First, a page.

Weather Affects Maize Crop Globally as Price Surges

Maize crop damaged in Bangladesh, Romania, and the USA owing to poor weather. Weather affects maize crops globally as price surges. 

Rise in Maize Imports from Bangladesh

Bangladesh’s import for maize has increased by 54% in the wake of damage to domestic produce owing to floods. The country purchased 20 lakh tonnes of maize worth Tk 3,700 crore in 2019-20 as against 13 lakh tonnes in the previous year. The Feed Industries Association of Bangladesh (FIAB) stated that incessant rains did not allow farmers to dry maize properly. The poultry farms account for 50-60% of the raw maize demand as primary consumers.

Bangladesh is currently importing from Brazil and India. The country witnessed a slump in demand in March owing to the COVID pandemic. However, the US Department of Agriculture in April predicted a rise in demand for maize in Bangladesh by 3.7% to 56 lakh tonnes in the May-April period of 2020-21. Subsequently, the maize seed market is also expected to grow.

Drought in Romania Hits Maize Crop

The agriculture ministry of Romania said that 2020 maize output would fall by 40% to 10.2 million tonnes due to prolonged drought. The moisture level in soil did not support the maize vegetation. Besides, dry weather has also affected maize production in France.

EU Cuts Import Duties on Maize Due to Rising Prices

The European Union has slashed the import duty on maize, sorghum, and rye to zero owing to the rise in US maize prices. The decision has come after a decline in the forecast for the US 2020-21 maize harvest. The EU has updated import duties several times in the past months.

US Maize Price Surge

A storm in the US’s major maize producing state Iowa and hot and dry weather throughout the US Midwest led to a reduced forecast of the US maize. Earlier, the EU reduced import duty on maize, sorghum, and rye to €5.48 per tonne on August 12. This was owing to a slip in bioethanol demand in the United States due to the pandemic, which subsequently resulted in US maize price rise and the US dollar falling against the euro.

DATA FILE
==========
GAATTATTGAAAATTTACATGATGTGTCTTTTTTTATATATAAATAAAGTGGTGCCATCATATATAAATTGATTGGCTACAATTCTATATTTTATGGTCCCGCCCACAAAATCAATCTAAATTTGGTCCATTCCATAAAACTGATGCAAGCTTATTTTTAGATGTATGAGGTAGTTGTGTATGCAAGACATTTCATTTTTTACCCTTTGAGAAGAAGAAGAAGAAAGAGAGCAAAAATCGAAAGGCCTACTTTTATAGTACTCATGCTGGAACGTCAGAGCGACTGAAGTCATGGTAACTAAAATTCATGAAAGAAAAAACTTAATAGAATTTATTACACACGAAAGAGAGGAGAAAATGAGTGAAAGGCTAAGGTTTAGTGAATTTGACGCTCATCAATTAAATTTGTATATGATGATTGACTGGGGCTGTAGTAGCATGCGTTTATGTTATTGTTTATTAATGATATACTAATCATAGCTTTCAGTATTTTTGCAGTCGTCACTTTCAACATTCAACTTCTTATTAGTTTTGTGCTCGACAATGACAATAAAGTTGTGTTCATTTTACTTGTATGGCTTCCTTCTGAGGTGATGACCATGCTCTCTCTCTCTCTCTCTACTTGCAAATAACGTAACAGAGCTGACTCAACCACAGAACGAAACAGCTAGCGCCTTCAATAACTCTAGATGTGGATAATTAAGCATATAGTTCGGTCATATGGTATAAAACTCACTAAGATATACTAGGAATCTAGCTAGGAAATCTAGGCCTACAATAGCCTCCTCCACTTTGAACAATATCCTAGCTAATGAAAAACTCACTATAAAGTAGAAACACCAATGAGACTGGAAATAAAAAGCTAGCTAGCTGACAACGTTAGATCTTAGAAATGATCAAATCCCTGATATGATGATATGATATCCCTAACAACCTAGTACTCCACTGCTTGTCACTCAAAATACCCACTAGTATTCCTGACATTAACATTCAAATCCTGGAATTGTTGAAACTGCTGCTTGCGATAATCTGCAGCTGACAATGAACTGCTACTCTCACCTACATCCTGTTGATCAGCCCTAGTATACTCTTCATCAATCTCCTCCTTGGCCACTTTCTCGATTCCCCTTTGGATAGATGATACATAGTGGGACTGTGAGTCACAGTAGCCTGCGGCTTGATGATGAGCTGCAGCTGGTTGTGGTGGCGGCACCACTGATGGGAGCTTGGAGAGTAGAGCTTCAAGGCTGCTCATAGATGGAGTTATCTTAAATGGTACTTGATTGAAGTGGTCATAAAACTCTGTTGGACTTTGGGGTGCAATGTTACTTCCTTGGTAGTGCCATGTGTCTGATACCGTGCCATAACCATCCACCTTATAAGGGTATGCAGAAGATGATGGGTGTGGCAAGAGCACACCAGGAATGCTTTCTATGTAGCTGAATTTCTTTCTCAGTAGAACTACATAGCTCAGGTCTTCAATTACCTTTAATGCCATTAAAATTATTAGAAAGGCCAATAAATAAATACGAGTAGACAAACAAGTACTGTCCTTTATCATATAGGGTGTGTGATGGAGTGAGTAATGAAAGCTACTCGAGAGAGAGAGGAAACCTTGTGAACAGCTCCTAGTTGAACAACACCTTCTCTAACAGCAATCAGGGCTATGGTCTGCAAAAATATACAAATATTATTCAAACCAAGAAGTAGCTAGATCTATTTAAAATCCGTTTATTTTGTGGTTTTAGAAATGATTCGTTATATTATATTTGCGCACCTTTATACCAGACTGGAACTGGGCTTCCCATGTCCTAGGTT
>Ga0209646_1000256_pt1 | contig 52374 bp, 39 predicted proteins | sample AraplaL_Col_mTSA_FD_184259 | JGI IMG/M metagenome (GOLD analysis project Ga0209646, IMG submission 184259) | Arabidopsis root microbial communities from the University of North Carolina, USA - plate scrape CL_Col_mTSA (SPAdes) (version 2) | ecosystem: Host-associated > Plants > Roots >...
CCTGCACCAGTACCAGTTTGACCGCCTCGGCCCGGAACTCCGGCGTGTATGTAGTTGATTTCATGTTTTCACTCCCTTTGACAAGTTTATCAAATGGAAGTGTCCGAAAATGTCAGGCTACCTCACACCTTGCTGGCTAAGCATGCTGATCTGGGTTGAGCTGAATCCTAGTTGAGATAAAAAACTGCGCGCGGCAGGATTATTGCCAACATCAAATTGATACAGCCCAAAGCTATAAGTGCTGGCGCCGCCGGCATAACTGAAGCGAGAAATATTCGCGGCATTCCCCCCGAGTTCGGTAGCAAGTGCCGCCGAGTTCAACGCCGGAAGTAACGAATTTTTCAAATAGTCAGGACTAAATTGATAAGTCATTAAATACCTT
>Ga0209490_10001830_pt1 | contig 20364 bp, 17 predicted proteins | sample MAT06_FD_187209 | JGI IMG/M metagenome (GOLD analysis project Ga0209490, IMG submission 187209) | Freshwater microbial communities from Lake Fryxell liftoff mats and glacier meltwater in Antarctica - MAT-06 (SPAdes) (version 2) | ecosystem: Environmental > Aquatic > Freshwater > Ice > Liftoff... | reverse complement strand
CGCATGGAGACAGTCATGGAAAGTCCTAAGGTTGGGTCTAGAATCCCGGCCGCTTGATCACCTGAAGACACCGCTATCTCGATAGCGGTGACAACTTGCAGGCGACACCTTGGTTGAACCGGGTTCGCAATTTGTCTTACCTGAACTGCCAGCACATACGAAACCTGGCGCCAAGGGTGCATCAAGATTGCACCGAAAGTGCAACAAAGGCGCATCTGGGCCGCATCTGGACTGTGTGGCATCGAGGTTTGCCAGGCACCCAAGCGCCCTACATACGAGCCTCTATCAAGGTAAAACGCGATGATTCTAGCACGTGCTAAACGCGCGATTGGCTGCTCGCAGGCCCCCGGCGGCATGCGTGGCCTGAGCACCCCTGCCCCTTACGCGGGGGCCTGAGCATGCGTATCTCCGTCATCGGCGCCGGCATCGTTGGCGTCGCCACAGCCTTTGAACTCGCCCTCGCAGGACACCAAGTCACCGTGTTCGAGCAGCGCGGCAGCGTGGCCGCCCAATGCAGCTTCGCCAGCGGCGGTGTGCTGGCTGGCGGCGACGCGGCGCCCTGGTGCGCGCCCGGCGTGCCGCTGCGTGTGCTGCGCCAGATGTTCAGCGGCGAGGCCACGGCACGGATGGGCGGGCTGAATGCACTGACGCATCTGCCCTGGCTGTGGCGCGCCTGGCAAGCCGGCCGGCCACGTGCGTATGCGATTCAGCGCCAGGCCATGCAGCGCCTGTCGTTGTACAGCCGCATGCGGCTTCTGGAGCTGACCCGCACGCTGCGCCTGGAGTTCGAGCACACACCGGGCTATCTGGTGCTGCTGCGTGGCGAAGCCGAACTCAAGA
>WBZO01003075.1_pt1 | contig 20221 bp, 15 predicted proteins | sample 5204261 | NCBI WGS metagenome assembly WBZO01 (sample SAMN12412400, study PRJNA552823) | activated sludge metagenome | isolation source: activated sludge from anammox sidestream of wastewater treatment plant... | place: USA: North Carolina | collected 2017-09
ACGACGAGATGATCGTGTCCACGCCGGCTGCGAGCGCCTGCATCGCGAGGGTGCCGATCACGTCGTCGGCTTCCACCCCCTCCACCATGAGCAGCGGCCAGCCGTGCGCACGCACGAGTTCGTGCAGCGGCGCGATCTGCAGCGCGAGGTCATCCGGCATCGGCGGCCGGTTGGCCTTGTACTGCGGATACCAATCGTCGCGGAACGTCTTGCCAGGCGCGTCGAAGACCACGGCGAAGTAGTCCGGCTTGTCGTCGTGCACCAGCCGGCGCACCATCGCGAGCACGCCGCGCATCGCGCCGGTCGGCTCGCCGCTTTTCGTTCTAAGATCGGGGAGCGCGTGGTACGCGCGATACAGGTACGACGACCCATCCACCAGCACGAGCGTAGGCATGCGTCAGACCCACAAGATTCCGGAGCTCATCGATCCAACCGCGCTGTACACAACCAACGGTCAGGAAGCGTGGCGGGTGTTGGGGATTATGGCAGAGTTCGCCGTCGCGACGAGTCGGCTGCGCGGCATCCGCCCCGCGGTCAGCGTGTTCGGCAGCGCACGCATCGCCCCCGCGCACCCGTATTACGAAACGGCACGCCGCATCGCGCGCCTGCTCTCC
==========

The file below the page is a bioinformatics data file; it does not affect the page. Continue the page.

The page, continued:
Zimbabwe Targets 3.6 Million Tonnes Harvest of Maize Crop

Zimbabwe government has set a target of producing 3.6 million tonnes of maize crop this year, 3% up from the five-year average. It has aimed to plant maize in 1.5 million hectares to produce 2.4 tonnes per hectare. The current year’s harvest is expected at 850,000 tonnes as against annual consumption of between 1.8 and 2.0 million tonnes. Zimbabwe is South-Africa’s largest white maize market, accounting for 38% of the maize exports. The government managed to plant 1.9 million and 1.7 million hectares in 2017/18 and 2018/19.

Farmers in Uganda Avoid Sowing Maize Crop

On the other hand, farmers in Uganda are avoiding sowing maize crops owing to low productivity. Besides, several small farm holders are finding it challenging to use improved seeds and fertilizers. Moreover, the predictions for increased temperature and decreased rainfall have discouraged farmers from planting maize. Experts claim that resource constraint the primary reason for giving up maize cultivation in Uganda.

In all, maize cultivation has been affected around the globe because of unfavourable weather.

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